Kaieteur News – Guyana, a nation blessed with abundant natural resources including oil, gold, timber, and bauxite. Since 1989 with the advent of the Economic Recovery Programme (ERP), it has been pursuing a resource extraction model that promised significant revenues and job opportunities, However, despite decades of attracting foreign investments, the country has failed to reap commensurate benefits.
Guyana’s current resource extraction model, characterized by lopsided agreements, limited local content, environmental degradation, and fiscal vulnerability, exposes the nation to foreign plunder with minimal returns for its people. Only through a more equitable and sustainable approach can Guyana break free from the cycle of resource exploitation and realize its full economic potential.
One of the most glaring examples of the flawed resource extraction model is the Production Sharing Agreement (PSA) signed between ExxonMobil, Hess, CNOOC, and the Guyanese government. Critics, including Glenn Lall and the now ruling PPP/C, have rightly pointed out that the PSA is lopsided, heavily favoring the foreign companies. Under the current terms, the lion’s share of earnings flows to these multinational corporations, leaving Guyana with crumbs.
This skewed distribution of wealth is worsened by contract provisions that allow the oil companies to recover costs before profit-sharing begins. As a result, despite Guyana being an oil-producing nation for the past four years and now bragging about being fastest growing economy in the world, its citizens see little benefit as the majority of revenues are siphoned off by the oil companies.
The current resource extraction model places insufficient emphasis on local content and job creation. And this is despite the passage of local content legislation. In any event, local content is limited only to the oil and gas sector and not to all other extractive sectors as was promised. Local content legislation came too late-after the spoils of the industry had already been appropriated by large foreign companies.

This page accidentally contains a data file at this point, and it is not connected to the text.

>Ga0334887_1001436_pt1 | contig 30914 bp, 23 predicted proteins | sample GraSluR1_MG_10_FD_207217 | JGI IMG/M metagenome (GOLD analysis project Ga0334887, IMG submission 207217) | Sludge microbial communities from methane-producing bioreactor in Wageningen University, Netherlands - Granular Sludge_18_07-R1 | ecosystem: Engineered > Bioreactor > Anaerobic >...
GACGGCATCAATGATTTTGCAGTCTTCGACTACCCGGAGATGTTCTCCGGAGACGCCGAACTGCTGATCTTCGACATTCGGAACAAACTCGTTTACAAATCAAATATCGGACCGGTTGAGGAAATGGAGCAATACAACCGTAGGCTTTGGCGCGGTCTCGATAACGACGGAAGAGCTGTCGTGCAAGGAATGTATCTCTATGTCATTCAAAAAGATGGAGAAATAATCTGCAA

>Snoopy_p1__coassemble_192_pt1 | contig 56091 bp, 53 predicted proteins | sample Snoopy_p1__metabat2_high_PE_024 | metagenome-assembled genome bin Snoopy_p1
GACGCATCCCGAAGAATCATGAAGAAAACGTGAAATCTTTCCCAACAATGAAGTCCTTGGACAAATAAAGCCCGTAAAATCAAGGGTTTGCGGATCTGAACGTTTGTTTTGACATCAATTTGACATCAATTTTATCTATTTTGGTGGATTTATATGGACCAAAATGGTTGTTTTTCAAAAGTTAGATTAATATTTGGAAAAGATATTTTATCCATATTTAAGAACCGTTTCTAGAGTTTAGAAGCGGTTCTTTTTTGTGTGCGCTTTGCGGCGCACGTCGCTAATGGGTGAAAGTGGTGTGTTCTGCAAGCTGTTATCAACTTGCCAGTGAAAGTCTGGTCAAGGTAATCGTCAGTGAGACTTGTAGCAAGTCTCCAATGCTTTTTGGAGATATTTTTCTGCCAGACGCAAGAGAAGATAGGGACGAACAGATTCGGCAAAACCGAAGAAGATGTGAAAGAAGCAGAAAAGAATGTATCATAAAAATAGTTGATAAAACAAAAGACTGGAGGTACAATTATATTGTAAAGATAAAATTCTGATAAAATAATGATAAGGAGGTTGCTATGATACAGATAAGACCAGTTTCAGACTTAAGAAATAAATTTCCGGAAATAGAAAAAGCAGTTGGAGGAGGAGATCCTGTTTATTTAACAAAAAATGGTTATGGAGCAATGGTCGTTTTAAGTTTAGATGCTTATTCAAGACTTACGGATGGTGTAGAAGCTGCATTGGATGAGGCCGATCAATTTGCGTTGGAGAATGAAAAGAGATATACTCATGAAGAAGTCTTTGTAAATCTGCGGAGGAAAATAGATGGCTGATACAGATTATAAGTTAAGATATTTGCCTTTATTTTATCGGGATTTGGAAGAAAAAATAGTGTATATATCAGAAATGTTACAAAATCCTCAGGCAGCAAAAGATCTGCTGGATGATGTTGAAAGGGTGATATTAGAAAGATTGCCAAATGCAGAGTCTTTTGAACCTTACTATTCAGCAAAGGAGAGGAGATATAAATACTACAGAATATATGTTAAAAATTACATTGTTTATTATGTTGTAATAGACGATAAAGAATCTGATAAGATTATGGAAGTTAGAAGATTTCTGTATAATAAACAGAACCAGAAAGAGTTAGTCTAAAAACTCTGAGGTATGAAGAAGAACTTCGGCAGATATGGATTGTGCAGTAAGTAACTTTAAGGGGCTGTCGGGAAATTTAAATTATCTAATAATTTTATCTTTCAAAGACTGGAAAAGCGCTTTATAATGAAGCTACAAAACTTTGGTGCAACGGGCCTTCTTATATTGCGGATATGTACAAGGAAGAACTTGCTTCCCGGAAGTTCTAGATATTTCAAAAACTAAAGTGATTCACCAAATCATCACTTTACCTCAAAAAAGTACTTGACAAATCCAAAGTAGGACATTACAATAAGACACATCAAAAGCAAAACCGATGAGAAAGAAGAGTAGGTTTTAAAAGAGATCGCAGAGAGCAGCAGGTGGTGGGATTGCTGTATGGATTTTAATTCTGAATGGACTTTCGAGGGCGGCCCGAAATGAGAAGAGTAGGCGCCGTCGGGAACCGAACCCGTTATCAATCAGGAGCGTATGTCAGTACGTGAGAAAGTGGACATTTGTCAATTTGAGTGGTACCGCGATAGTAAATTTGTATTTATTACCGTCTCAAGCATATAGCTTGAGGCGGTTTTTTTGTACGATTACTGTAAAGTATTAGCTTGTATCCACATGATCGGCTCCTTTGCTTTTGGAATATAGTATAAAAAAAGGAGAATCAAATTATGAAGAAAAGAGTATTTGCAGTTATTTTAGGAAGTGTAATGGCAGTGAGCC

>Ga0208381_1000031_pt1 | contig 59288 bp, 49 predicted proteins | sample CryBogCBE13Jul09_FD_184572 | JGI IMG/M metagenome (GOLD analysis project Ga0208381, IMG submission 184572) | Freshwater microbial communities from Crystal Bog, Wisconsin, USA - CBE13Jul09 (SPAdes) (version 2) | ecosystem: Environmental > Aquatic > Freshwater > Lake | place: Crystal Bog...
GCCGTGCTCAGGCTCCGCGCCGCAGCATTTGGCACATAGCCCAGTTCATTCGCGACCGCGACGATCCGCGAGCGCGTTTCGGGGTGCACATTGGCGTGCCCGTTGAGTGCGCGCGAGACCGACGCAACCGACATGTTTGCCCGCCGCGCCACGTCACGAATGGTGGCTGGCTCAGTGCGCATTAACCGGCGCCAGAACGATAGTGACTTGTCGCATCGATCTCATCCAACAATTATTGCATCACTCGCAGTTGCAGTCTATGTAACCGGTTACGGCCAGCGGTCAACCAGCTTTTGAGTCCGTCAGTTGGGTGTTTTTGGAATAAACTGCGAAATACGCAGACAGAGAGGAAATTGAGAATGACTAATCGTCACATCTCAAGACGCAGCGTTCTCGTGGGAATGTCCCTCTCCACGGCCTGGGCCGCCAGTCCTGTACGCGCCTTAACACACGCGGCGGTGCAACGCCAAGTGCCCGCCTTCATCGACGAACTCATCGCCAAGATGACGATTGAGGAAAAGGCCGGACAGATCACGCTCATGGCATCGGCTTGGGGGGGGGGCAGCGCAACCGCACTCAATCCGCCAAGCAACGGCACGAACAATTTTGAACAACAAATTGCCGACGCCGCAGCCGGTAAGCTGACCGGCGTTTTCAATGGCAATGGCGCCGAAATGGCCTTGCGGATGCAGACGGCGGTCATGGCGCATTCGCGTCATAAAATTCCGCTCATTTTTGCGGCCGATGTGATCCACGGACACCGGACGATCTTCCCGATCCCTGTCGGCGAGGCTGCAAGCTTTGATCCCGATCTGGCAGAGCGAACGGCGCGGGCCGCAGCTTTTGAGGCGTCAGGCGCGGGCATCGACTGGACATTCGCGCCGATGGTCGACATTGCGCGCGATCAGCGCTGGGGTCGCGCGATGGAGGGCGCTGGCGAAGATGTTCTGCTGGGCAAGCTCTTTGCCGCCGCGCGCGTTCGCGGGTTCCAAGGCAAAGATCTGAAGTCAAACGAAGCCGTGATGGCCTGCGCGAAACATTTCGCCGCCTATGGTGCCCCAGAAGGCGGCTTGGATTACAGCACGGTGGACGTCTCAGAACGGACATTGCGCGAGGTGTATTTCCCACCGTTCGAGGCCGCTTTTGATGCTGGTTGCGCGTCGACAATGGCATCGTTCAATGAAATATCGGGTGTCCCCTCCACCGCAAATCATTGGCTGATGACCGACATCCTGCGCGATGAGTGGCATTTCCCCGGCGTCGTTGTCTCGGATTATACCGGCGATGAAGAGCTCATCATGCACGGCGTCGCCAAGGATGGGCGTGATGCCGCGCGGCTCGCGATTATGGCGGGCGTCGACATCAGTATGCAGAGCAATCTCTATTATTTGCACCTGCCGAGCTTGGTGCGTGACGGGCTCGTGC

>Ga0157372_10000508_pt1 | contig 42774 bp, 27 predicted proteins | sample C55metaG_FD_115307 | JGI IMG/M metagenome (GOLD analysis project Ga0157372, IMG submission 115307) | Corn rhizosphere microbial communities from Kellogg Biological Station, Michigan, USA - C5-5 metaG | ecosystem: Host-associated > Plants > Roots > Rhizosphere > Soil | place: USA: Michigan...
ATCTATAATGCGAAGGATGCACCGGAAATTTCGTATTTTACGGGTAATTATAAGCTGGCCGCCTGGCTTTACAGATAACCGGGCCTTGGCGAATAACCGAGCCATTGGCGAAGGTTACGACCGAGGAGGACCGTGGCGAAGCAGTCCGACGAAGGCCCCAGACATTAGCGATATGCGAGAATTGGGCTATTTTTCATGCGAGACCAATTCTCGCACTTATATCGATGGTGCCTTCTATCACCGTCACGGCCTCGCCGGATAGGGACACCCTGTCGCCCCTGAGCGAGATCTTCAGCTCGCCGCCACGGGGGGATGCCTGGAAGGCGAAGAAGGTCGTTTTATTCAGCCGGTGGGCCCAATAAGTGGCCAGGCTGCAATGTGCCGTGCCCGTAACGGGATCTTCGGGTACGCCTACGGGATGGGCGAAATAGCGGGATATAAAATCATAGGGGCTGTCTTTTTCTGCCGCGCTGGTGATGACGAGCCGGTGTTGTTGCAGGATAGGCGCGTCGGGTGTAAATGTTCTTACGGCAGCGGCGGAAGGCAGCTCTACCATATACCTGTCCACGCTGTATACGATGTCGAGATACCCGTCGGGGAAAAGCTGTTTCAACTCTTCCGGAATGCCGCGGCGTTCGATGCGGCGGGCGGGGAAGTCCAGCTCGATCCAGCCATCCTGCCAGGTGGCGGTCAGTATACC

The reason for the low employment opportunities in the oil and gas sector is because Guyana lacks the skills to work directly on the oil rigs. In any event, there are far too many foreign workers employed by the oil companies, relegating locals to low-level jobs. foreign companies often bring in their own skilled workforce, limiting the positive impact on Guyanese employment.
The resource extraction model in Guyana also raises serious environmental concerns. Insufficient regulation and oversight have allowed foreign companies to exploit natural resources with little regard for the long-term ecological consequences. Deforestation, water pollution, and habitat destruction are all too common in areas where extractive operations take place. Now, there is a race to rush-through consultations of the Environmental Impact Assessments being undertaken for new field development plans.
The current extractive resource model prioritizes short-term economic gains over the preservation of Guyana’s unique ecosystems and biodiversity. Guyana does not have a written depletion policy, a grave oversight or act of negligence.
The “resource curse” phenomenon, where countries rich in natural resources often struggle with economic instability and corruption, is a real threat to Guyana under its current resource extraction model. The heavy reliance on revenue from extractive industries makes the economy vulnerable to global commodity price fluctuations. This volatility can lead to fiscal crises and undermine the nation’s long-term economic stability.
The influx of petrodollars can fuel corruption and rent-seeking behaviour among the political elite, diverting resources away from the hands of the people into the rich contractors.
To address these pressing issues and mitigate the risk of foreign plunder, Guyana must consider a comprehensive reform of its resource extraction model. This reform should include renegotiating contracts. The government should actively pursue fair and equitable Production Sharing Agreements that prioritize the interests of the nation and its people.
Local content legislation should be made more stringent and cover all extractive sectors not simply oil. This would ensure that foreign companies do not gobble up all the major contracts for new investments.
The country’s environmental laws need upgrading if it to hold foreign companies accountable for any violations. At present, Guyana’s environmental laws are weak and outdated and need to be revamped to include the provision of environmental levies.
But beyond these reforms, Guyanese must wake-up to the reality that a new model of resource extraction is needed, one which may have to involve keeping the resources where they are until better deals are secured and more sustainable extraction policies are implemented.
Unless this happens, Guyanese will wake–up one day and find that their resources have disappeared and yet they are still poor and powerless. That day may be soon at the rate things are going.
(The views expressed in this article are those of the author and do not necessarily reflect the opinions and beliefs of this newspaper and its affiliates.)
I will eat a piece of Exxon Christmas Cake with your ingredients inside.
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